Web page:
Former head of Facilities Management at Victoria University, Rebekah Procter, has been sentenced to two years and five months jail time after pleading guilty to defrauding the university of $481,000 over a period of 30 months.
Her actions came to light in January when it was discovered that she had created a fake company, complete with a fake email address, and awarded it university contracts.
The $481,000 was accrued through 106 applications made in the name of the fake company, of which about 90 were approved, with the payments going into her personal bank account.
Procter’s lawyer, Phil Mitchell, said in the Wellington District Court upon sentencing that “a perfect storm” of circumstances influenced the offending. Procter was stressed at work, found herself unexpectedly pregnant, and had undiagnosed depression—all of which contributed to her “making poor decisions.”
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Procter’s applications took the form of rudimentary invoices with no GST numbers that should have raised “alarm bells” earlier.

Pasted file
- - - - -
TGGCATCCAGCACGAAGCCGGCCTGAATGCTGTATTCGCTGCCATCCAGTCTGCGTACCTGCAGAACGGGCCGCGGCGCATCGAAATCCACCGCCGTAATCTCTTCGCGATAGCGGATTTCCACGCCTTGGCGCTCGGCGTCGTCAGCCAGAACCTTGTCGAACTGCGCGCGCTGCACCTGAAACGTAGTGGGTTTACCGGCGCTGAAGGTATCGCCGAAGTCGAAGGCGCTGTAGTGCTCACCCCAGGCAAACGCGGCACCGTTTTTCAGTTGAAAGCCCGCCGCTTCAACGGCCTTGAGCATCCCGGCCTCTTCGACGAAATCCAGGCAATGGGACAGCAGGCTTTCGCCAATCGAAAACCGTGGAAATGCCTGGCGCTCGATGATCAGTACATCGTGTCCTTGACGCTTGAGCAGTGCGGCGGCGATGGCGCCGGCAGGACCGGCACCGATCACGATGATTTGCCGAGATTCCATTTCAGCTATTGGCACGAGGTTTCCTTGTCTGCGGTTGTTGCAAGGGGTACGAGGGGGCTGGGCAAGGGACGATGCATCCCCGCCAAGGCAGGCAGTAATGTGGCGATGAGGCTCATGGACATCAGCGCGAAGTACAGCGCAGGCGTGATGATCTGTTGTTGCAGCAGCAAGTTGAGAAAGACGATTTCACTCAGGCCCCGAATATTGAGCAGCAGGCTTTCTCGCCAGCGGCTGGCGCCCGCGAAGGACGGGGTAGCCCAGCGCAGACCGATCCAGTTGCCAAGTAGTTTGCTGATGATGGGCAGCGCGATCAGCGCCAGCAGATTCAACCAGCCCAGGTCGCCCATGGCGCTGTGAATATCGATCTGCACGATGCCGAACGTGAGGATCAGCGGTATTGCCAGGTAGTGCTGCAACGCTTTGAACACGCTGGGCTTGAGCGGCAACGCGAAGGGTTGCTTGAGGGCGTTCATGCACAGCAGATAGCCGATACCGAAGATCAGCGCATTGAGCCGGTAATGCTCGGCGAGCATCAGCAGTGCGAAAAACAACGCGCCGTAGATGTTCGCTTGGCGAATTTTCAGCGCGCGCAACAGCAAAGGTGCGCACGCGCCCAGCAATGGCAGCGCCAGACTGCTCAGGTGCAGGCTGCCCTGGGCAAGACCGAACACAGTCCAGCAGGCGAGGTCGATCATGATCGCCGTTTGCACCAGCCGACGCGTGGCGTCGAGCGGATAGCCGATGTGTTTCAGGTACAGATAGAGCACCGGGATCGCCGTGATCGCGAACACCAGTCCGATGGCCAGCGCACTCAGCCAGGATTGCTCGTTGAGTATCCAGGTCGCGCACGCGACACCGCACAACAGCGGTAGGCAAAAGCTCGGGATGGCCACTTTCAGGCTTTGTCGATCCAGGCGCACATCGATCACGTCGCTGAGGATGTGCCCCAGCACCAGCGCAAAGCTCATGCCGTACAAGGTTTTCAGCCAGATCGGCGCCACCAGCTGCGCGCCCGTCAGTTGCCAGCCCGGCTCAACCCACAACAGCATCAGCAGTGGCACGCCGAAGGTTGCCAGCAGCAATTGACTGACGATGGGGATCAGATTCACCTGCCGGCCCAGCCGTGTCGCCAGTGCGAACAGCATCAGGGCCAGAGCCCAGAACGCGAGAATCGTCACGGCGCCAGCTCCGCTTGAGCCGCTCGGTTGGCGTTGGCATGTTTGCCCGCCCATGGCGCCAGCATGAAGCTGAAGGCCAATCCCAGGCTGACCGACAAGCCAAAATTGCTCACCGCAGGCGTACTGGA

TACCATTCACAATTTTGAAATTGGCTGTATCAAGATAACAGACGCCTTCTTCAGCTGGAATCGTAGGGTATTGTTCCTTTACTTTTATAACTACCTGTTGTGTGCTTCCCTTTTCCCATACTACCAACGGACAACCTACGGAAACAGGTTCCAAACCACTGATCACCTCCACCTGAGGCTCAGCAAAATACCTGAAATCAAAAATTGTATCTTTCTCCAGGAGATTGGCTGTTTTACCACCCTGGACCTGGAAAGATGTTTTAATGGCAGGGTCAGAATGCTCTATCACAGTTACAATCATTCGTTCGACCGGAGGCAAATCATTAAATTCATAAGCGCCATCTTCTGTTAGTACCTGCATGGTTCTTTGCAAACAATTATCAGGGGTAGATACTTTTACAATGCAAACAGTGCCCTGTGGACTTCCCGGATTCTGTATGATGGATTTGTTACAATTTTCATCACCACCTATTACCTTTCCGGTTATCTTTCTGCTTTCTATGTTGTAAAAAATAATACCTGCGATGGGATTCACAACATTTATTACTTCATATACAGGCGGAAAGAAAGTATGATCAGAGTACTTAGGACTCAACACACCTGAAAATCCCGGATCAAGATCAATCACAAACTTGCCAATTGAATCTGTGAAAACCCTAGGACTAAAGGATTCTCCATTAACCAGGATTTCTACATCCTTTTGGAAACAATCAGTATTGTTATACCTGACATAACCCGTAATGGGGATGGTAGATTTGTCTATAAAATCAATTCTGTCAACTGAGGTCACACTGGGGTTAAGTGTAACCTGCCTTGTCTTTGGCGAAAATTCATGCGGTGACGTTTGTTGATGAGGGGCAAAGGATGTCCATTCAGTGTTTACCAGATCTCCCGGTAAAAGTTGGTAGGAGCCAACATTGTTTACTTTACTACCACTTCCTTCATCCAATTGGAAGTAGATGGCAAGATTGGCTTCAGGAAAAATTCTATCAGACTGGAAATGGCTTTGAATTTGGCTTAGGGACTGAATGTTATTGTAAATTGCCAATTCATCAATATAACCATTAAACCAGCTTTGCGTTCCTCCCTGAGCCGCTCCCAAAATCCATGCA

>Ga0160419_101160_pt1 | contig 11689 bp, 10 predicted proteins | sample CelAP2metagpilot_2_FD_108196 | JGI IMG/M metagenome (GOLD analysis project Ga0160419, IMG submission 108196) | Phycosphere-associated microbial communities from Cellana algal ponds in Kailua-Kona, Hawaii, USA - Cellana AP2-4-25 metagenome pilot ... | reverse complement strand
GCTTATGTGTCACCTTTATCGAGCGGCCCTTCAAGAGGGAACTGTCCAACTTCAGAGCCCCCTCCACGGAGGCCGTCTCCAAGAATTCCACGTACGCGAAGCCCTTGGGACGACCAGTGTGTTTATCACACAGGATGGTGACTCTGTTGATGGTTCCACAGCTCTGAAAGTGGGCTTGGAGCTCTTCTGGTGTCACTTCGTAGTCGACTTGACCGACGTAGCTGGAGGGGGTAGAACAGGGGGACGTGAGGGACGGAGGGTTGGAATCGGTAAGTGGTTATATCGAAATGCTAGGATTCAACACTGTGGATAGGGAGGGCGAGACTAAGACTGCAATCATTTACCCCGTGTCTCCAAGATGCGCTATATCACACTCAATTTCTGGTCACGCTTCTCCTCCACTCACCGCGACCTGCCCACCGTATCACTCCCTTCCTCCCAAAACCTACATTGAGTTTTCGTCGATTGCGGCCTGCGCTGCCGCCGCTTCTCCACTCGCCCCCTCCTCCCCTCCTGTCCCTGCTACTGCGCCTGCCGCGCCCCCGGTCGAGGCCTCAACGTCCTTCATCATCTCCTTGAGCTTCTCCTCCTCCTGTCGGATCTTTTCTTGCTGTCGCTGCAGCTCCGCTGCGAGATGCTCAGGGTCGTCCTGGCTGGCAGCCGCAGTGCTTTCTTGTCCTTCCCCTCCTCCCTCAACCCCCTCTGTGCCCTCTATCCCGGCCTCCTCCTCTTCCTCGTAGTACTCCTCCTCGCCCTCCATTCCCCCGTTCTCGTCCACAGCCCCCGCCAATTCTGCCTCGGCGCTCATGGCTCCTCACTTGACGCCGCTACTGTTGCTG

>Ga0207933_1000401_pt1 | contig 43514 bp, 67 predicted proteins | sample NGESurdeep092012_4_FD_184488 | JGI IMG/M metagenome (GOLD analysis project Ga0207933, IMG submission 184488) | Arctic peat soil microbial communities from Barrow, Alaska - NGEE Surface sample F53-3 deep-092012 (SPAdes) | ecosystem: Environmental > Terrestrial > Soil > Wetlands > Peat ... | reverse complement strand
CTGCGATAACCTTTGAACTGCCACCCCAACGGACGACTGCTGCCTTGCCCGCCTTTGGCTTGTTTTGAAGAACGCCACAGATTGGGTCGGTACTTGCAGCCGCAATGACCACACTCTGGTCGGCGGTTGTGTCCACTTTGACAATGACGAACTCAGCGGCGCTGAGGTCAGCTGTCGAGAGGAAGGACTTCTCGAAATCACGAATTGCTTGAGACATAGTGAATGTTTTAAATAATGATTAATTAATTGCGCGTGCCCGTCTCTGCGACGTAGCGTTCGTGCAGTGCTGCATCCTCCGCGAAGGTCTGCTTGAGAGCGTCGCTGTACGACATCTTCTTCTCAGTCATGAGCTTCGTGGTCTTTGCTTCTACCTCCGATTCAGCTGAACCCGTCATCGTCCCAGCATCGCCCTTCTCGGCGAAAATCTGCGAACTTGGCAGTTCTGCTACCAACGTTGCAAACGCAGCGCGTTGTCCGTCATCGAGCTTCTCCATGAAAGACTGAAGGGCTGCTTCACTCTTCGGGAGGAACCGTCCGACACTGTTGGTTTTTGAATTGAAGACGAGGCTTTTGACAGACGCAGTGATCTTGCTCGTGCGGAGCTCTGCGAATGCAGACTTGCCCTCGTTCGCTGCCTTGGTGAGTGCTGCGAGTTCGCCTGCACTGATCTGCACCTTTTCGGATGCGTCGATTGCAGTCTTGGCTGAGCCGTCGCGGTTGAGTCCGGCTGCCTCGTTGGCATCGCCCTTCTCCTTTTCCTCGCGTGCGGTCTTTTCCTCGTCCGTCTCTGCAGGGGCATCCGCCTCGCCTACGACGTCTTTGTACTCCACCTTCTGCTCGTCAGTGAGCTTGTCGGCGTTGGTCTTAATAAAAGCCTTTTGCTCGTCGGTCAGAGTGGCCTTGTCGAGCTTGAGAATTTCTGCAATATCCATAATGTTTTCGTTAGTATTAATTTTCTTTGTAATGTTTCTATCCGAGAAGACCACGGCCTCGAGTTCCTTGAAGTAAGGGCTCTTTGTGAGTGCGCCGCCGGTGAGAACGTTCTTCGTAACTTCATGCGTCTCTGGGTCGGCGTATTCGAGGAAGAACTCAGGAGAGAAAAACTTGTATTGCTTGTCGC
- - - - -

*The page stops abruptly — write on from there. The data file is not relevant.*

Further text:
Mitchell went on to say that “the $481,000 was spent on home renovations, mundane household items, and a second-hand Mazda. There was no evidence of flamboyant or spectacular spending.”
Procter’s lawyer had proposed a sentence of home detention as he viewed it was more appropriate than jail. This was rejected by the court. Despite granting discounts for previous good character, remorse, reparations, and a guilty plea, the crime was still too high for Judge Mill to consider home detention.
Following the sentencing, Victoria’s Chief Operating Officer Mark Loveard said it was reassuring that the matter had concluded and that Procter was held accountable. He went on to talk about the effects that Procter’s actions had on the staff of Victoria University, “it is extremely disappointing that somebody with a significant financial responsibility betrayed that trust.”
Loveard said Victoria “continually reviews its processes” and had made improvements since the fraud was uncovered and investigated. “This was an isolated issue and we continue to trust our people.”
Victoria University has been reimbursed the stolen money by its insurance company, with the insurance company aiming to get the money back from Procter and her family. This has most recently resulted in her family home in Porirua and car being sold, and some bank account savings being recovered.